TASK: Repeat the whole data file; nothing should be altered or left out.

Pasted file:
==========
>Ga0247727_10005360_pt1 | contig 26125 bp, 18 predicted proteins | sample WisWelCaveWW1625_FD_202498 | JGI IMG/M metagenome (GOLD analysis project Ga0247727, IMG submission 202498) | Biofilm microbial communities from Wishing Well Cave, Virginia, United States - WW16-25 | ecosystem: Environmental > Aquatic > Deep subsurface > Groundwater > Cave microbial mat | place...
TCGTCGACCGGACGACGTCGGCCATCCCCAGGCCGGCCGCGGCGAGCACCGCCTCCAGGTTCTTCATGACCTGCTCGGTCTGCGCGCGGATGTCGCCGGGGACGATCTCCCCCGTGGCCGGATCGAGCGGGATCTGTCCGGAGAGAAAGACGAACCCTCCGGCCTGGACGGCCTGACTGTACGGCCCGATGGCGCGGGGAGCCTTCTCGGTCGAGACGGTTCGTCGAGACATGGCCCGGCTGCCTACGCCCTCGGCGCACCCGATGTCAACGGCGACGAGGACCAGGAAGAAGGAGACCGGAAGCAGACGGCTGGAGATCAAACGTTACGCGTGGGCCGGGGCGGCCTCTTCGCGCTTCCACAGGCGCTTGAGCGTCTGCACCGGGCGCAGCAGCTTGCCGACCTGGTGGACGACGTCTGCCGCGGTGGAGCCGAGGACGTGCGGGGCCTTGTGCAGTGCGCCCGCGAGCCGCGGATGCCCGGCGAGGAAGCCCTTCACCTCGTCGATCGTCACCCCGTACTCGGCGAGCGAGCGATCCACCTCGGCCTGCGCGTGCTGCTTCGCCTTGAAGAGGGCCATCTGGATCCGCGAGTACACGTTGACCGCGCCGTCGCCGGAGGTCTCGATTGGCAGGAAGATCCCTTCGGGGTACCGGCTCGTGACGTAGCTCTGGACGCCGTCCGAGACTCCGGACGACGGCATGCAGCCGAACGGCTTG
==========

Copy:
>Ga0247727_10005360_pt1 | contig 26125 bp, 18 predicted proteins | sample WisWelCaveWW1625_FD_202498 | JGI IMG/M metagenome (GOLD analysis project Ga0247727, IMG submission 202498) | Biofilm microbial communities from Wishing Well Cave, Virginia, United States - WW16-25 | ecosystem: Environmental > Aquatic > Deep subsurface > Groundwater > Cave microbial mat | place...
TCGTCGACCGGACGACGTCGGCCATCCCCAGGCCGGCCGCGGCGAGCACCGCCTCCAGGTTCTTCATGACCTGCTCGGTCTGCGCGCGGATGTCGCCGGGGACGATCTCCCCCGTGGCCGGATCGAGCGGGATCTGTCCGGAGAGAAAGACGAACCCTCCGGCCTGGACGGCCTGACTGTACGGCCCGATGGCGCGGGGAGCCTTCTCGGTCGAGACGGTTCGTCGAGACATGGCCCGGCTGCCTACGCCCTCGGCGCACCCGATGTCAACGGCGACGAGGACCAGGAAGAAGGAGACCGGAAGCAGACGGCTGGAGATCAAACGTTACGCGTGGGCCGGGGCGGCCTCTTCGCGCTTCCACAGGCGCTTGAGCGTCTGCACCGGGCGCAGCAGCTTGCCGACCTGGTGGACGACGTCTGCCGCGGTGGAGCCGAGGACGTGCGGGGCCTTGTGCAGTGCGCCCGCGAGCCGCGGATGCCCGGCGAGGAAGCCCTTCACCTCGTCGATCGTCACCCCGTACTCGGCGAGCGAGCGATCCACCTCGGCCTGCGCGTGCTGCTTCGCCTTGAAGAGGGCCATCTGGATCCGCGAGTACACGTTGACCGCGCCGTCGCCGGAGGTCTCGATTGGCAGGAAGATCCCTTCGGGGTACCGGCTCGTGACGTAGCTCTGGACGCCGTCCGAGACTCCGGACGACGGCATGCAGCCGAACGGCTTG